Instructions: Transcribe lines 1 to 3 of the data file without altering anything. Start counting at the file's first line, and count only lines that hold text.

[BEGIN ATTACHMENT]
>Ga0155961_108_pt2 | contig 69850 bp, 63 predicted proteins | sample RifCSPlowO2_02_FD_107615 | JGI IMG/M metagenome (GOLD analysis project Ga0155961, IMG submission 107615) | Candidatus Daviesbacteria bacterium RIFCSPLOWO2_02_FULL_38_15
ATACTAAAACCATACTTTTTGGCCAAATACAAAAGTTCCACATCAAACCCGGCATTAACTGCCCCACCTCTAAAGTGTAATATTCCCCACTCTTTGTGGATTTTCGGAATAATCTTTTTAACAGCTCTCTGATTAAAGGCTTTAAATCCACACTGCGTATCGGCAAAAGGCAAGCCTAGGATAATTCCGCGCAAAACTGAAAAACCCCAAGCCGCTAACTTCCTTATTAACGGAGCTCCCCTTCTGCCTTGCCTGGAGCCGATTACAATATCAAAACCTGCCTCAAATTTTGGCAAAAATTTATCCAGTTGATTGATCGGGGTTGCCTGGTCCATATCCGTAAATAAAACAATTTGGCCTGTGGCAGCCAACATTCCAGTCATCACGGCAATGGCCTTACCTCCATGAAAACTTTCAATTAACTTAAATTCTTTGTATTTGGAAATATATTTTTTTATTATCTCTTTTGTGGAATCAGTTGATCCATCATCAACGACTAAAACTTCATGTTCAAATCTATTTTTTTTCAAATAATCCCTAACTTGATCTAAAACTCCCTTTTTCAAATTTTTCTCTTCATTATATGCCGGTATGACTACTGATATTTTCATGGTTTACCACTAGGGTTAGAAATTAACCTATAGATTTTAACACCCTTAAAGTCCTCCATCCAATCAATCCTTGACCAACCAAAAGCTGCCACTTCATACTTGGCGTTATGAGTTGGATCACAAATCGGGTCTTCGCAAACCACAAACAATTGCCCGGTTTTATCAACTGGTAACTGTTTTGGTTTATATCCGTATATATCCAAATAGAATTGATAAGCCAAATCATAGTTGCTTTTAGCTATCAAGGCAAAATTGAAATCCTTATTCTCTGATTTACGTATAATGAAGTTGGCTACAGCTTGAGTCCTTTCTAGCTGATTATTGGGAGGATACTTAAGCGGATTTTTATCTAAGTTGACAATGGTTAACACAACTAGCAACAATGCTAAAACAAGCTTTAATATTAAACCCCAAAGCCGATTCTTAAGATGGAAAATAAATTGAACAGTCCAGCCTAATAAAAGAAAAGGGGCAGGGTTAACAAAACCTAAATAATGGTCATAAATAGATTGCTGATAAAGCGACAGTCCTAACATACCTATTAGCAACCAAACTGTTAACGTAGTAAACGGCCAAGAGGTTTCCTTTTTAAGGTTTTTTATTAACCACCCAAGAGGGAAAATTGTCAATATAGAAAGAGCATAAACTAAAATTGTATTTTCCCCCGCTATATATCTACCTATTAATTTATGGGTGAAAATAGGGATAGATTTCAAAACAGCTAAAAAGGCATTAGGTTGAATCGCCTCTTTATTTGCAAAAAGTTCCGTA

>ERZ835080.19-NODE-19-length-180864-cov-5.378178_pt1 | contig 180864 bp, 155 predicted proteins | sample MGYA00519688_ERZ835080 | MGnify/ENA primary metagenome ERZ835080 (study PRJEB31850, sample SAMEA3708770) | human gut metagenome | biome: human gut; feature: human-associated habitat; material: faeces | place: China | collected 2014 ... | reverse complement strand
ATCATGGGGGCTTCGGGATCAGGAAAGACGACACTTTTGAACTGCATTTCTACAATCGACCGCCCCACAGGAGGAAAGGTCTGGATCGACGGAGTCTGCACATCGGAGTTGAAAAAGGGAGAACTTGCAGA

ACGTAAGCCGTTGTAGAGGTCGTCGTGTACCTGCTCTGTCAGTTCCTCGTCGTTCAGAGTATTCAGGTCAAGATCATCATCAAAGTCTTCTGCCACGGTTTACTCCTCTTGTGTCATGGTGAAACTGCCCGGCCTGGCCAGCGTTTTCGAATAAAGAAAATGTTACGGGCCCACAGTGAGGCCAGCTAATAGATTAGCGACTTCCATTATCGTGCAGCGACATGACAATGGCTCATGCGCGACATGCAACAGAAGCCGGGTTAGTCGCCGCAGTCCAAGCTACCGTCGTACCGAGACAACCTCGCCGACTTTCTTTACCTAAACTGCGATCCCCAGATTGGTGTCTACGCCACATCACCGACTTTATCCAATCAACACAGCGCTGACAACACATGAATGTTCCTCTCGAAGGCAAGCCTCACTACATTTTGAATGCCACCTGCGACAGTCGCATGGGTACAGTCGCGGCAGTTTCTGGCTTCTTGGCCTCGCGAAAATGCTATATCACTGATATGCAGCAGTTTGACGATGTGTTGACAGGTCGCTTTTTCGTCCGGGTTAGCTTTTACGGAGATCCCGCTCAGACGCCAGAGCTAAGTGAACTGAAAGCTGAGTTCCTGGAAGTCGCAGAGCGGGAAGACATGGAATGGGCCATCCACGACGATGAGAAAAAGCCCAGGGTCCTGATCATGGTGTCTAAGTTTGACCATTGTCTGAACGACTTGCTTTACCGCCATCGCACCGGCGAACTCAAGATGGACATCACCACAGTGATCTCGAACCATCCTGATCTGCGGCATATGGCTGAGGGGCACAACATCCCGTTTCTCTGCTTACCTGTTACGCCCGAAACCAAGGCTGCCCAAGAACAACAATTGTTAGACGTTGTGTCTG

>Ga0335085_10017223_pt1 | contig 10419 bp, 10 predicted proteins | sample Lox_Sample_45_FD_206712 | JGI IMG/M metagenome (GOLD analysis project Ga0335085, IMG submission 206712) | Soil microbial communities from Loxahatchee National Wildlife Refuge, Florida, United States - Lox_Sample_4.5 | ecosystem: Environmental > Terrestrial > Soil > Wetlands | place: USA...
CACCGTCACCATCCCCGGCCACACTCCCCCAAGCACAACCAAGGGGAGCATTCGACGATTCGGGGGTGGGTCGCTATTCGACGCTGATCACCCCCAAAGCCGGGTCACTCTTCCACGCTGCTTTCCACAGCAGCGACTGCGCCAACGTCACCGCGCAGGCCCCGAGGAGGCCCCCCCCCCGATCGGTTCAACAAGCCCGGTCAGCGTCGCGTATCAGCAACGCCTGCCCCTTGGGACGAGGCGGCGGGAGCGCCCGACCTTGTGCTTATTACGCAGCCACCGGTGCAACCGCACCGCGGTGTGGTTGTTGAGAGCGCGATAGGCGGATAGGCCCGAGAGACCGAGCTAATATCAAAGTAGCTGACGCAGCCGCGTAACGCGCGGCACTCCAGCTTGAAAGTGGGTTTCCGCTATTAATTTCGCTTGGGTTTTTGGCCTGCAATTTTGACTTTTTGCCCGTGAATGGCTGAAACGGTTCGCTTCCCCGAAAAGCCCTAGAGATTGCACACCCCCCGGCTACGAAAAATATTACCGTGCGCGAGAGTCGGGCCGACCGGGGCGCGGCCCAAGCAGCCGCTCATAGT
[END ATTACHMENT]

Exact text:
>Ga0155961_108_pt2 | contig 69850 bp, 63 predicted proteins | sample RifCSPlowO2_02_FD_107615 | JGI IMG/M metagenome (GOLD analysis project Ga0155961, IMG submission 107615) | Candidatus Daviesbacteria bacterium RIFCSPLOWO2_02_FULL_38_15
ATACTAAAACCATACTTTTTGGCCAAATACAAAAGTTCCACATCAAACCCGGCATTAACTGCCCCACCTCTAAAGTGTAATATTCCCCACTCTTTGTGGATTTTCGGAATAATCTTTTTAACAGCTCTCTGATTAAAGGCTTTAAATCCACACTGCGTATCGGCAAAAGGCAAGCCTAGGATAATTCCGCGCAAAACTGAAAAACCCCAAGCCGCTAACTTCCTTATTAACGGAGCTCCCCTTCTGCCTTGCCTGGAGCCGATTACAATATCAAAACCTGCCTCAAATTTTGGCAAAAATTTATCCAGTTGATTGATCGGGGTTGCCTGGTCCATATCCGTAAATAAAACAATTTGGCCTGTGGCAGCCAACATTCCAGTCATCACGGCAATGGCCTTACCTCCATGAAAACTTTCAATTAACTTAAATTCTTTGTATTTGGAAATATATTTTTTTATTATCTCTTTTGTGGAATCAGTTGATCCATCATCAACGACTAAAACTTCATGTTCAAATCTATTTTTTTTCAAATAATCCCTAACTTGATCTAAAACTCCCTTTTTCAAATTTTTCTCTTCATTATATGCCGGTATGACTACTGATATTTTCATGGTTTACCACTAGGGTTAGAAATTAACCTATAGATTTTAACACCCTTAAAGTCCTCCATCCAATCAATCCTTGACCAACCAAAAGCTGCCACTTCATACTTGGCGTTATGAGTTGGATCACAAATCGGGTCTTCGCAAACCACAAACAATTGCCCGGTTTTATCAACTGGTAACTGTTTTGGTTTATATCCGTATATATCCAAATAGAATTGATAAGCCAAATCATAGTTGCTTTTAGCTATCAAGGCAAAATTGAAATCCTTATTCTCTGATTTACGTATAATGAAGTTGGCTACAGCTTGAGTCCTTTCTAGCTGATTATTGGGAGGATACTTAAGCGGATTTTTATCTAAGTTGACAATGGTTAACACAACTAGCAACAATGCTAAAACAAGCTTTAATATTAAACCCCAAAGCCGATTCTTAAGATGGAAAATAAATTGAACAGTCCAGCCTAATAAAAGAAAAGGGGCAGGGTTAACAAAACCTAAATAATGGTCATAAATAGATTGCTGATAAAGCGACAGTCCTAACATACCTATTAGCAACCAAACTGTTAACGTAGTAAACGGCCAAGAGGTTTCCTTTTTAAGGTTTTTTATTAACCACCCAAGAGGGAAAATTGTCAATATAGAAAGAGCATAAACTAAAATTGTATTTTCCCCCGCTATATATCTACCTATTAATTTATGGGTGAAAATAGGGATAGATTTCAAAACAGCTAAAAAGGCATTAGGTTGAATCGCCTCTTTATTTGCAAAAAGTTCCGTA

>ERZ835080.19-NODE-19-length-180864-cov-5.378178_pt1 | contig 180864 bp, 155 predicted proteins | sample MGYA00519688_ERZ835080 | MGnify/ENA primary metagenome ERZ835080 (study PRJEB31850, sample SAMEA3708770) | human gut metagenome | biome: human gut; feature: human-associated habitat; material: faeces | place: China | collected 2014 ... | reverse complement strand